Back to the Home Church for Baptism?

I was stuck on a certain relative who apparently left the area where she grew up sometime after she was enumerated in the 1910 census in Hancock County, Illinois. She seemed to evaporate and appears in no later records.

In 1915, in the church she attended as a child, she and her husband have two of their children baptized. The baptism records list the maiden name of the mother. While I’m not yet 100% certain it is her, it’s a very good lead. One child has her maiden name as it’s middle name and the other child has her mother’s maiden name as it’s middle name–another good clue.

Did you relatives bring the kids “back home” to be baptized?

5 thoughts on “Back to the Home Church for Baptism?

  1. Donna Bischoff

    I know of a family where 4 of the 5 children were BORN back home (about 2 hours away) and not in the town they lived. Ironically, I never thought about whether that would apply to my own ancestors. Thanks for pointing out that option!

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  2. Kat

    In the early part of the 20th century, it was common for young mothers to return to their hometowns to have their babies. They remained with their parents until they had recovered their strength before returning to their own homes. This could take several weeks. These days, mothers and babies are discharged from the hospital right away.

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  3. Patty

    That makes complete sense as I know a classmate who married a gentleman from Norway. When she had her children she would come to r area. Several years later they moved to the states and back to r local area. I have thought of that scenario with family history. So not a complete surprise.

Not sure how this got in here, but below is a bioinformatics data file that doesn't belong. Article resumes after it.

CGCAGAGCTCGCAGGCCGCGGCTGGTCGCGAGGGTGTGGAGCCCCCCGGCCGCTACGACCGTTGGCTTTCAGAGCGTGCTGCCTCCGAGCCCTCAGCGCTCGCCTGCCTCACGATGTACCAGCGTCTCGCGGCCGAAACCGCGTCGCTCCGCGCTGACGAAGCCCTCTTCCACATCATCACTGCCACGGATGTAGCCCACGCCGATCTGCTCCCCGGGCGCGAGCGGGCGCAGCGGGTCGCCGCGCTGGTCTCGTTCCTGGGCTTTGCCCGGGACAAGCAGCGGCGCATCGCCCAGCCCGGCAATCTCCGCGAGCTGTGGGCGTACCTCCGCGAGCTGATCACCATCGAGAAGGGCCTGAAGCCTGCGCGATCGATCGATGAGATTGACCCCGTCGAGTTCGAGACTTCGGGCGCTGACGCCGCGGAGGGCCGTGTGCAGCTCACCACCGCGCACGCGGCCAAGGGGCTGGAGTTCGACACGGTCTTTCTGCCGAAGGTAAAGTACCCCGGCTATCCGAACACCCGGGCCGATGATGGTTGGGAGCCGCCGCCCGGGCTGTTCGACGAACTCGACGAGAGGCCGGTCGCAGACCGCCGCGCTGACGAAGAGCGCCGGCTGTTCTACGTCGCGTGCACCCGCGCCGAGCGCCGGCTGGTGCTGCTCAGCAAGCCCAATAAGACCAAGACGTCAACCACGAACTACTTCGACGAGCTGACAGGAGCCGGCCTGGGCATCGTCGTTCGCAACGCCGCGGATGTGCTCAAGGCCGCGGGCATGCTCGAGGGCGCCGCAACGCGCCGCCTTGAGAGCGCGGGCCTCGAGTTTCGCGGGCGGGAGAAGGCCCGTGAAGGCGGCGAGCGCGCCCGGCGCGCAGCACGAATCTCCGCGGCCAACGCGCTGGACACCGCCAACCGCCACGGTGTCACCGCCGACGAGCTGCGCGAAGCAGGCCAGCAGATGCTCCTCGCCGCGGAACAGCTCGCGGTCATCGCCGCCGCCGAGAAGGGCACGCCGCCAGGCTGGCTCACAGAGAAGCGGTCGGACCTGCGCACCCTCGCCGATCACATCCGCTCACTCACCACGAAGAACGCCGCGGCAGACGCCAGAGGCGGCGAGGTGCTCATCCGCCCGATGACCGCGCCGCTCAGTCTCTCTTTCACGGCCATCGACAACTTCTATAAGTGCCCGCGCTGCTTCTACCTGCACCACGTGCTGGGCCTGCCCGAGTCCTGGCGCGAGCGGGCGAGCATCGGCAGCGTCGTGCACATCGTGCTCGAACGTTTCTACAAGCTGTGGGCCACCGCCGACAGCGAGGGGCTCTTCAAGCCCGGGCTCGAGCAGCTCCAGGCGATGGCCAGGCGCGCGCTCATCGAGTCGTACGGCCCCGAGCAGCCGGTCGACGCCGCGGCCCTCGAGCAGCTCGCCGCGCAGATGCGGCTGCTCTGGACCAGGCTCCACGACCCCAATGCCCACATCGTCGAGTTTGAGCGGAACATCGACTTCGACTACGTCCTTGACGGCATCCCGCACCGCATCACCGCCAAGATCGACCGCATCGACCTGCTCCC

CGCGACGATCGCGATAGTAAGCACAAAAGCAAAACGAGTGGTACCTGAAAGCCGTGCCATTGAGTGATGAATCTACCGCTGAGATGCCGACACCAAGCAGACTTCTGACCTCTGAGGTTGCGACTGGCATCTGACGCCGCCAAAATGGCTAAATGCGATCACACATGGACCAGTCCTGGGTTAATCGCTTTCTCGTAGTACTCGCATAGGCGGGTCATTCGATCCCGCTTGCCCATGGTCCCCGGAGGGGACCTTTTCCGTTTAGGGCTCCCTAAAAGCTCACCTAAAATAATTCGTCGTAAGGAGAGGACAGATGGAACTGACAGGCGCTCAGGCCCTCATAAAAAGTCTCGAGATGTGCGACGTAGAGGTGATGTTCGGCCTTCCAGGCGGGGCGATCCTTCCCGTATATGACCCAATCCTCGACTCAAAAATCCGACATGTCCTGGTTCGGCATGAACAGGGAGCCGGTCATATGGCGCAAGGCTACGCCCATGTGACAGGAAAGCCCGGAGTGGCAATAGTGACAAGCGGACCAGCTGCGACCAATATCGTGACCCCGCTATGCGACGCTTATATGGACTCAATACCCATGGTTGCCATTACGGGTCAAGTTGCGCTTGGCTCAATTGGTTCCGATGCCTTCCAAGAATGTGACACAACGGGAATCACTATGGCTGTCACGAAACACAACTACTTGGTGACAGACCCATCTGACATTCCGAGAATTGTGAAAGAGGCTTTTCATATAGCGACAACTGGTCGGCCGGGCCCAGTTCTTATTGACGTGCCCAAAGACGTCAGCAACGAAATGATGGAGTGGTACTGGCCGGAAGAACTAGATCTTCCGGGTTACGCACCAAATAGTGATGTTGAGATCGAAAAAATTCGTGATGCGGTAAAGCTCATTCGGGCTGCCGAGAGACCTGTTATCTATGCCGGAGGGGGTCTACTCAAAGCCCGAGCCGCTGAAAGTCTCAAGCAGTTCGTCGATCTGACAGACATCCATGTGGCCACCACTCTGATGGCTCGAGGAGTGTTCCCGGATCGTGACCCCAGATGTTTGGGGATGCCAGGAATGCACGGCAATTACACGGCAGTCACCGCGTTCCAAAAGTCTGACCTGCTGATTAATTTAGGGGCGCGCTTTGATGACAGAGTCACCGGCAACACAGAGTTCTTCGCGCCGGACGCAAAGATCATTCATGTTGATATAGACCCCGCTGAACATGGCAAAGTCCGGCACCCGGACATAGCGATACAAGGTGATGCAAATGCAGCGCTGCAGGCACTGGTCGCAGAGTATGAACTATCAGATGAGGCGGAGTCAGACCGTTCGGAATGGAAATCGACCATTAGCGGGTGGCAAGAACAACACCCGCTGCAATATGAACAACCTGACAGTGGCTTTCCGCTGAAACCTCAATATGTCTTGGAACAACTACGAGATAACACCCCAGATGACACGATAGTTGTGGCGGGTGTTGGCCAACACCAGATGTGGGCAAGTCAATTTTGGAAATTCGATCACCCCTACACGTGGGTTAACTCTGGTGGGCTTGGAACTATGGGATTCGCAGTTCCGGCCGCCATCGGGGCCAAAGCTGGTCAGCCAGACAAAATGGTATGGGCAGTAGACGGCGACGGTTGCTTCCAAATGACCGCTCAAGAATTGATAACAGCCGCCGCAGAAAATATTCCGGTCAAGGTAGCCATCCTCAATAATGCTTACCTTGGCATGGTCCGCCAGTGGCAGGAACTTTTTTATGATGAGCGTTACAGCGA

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  4. Ruth

    My grandfather gave as his official place of birth Philadelphia PA. His baptism at age 7 weeks is recorded in the “home” church in a land locked town in Bavaria Germany.
    How likely do you think it is that he actually “returned” there for that event? This was in the 1880’s.
    The first arrival by ship to America that I can locate for his mother (with his two older sisters, not him even) was 10 months after his birth…

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  5. Madeline

    My ancestors did not “go home” to baptize their children but I did. My husband and I were born and raised in Illinois but moved to California right after we got married. No one could come out for our first child’s baptism so I decided that if there were more children, we would “go home” where family was. We did that for our second and third child. They were a little older than the infants being baptized with them but we didn’t care because both families were able to be there.

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